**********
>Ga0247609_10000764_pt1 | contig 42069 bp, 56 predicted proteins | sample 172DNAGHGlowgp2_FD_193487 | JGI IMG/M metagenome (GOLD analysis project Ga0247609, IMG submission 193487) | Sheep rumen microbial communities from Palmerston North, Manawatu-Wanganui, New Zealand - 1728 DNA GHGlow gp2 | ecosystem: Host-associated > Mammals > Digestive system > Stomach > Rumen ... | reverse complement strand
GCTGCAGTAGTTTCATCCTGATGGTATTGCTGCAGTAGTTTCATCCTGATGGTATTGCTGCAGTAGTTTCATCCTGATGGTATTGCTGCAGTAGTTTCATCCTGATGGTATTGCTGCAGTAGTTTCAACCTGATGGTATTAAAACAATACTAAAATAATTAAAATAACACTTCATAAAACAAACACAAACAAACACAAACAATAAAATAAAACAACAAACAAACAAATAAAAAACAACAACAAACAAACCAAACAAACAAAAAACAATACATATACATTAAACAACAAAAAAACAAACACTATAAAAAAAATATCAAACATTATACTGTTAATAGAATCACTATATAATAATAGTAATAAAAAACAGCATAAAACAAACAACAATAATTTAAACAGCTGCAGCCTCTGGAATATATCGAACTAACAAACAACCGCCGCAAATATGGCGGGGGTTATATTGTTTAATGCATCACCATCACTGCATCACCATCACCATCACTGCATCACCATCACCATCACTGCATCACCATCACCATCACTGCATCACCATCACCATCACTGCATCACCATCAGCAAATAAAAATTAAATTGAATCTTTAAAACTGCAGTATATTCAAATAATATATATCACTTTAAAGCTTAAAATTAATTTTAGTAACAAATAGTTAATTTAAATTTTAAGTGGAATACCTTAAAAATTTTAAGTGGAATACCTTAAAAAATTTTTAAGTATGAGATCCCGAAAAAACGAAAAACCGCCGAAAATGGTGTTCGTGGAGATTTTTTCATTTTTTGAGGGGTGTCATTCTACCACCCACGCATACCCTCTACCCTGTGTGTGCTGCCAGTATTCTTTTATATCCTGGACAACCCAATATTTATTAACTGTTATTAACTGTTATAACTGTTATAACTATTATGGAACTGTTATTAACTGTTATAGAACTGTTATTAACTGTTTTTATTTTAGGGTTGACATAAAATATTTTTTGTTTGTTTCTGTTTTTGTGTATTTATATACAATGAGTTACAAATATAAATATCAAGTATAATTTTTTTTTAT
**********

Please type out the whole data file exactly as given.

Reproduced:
>Ga0247609_10000764_pt1 | contig 42069 bp, 56 predicted proteins | sample 172DNAGHGlowgp2_FD_193487 | JGI IMG/M metagenome (GOLD analysis project Ga0247609, IMG submission 193487) | Sheep rumen microbial communities from Palmerston North, Manawatu-Wanganui, New Zealand - 1728 DNA GHGlow gp2 | ecosystem: Host-associated > Mammals > Digestive system > Stomach > Rumen ... | reverse complement strand
GCTGCAGTAGTTTCATCCTGATGGTATTGCTGCAGTAGTTTCATCCTGATGGTATTGCTGCAGTAGTTTCATCCTGATGGTATTGCTGCAGTAGTTTCATCCTGATGGTATTGCTGCAGTAGTTTCAACCTGATGGTATTAAAACAATACTAAAATAATTAAAATAACACTTCATAAAACAAACACAAACAAACACAAACAATAAAATAAAACAACAAACAAACAAATAAAAAACAACAACAAACAAACCAAACAAACAAAAAACAATACATATACATTAAACAACAAAAAAACAAACACTATAAAAAAAATATCAAACATTATACTGTTAATAGAATCACTATATAATAATAGTAATAAAAAACAGCATAAAACAAACAACAATAATTTAAACAGCTGCAGCCTCTGGAATATATCGAACTAACAAACAACCGCCGCAAATATGGCGGGGGTTATATTGTTTAATGCATCACCATCACTGCATCACCATCACCATCACTGCATCACCATCACCATCACTGCATCACCATCACCATCACTGCATCACCATCACCATCACTGCATCACCATCAGCAAATAAAAATTAAATTGAATCTTTAAAACTGCAGTATATTCAAATAATATATATCACTTTAAAGCTTAAAATTAATTTTAGTAACAAATAGTTAATTTAAATTTTAAGTGGAATACCTTAAAAATTTTAAGTGGAATACCTTAAAAAATTTTTAAGTATGAGATCCCGAAAAAACGAAAAACCGCCGAAAATGGTGTTCGTGGAGATTTTTTCATTTTTTGAGGGGTGTCATTCTACCACCCACGCATACCCTCTACCCTGTGTGTGCTGCCAGTATTCTTTTATATCCTGGACAACCCAATATTTATTAACTGTTATTAACTGTTATAACTGTTATAACTATTATGGAACTGTTATTAACTGTTATAGAACTGTTATTAACTGTTTTTATTTTAGGGTTGACATAAAATATTTTTTGTTTGTTTCTGTTTTTGTGTATTTATATACAATGAGTTACAAATATAAATATCAAGTATAATTTTTTTTTAT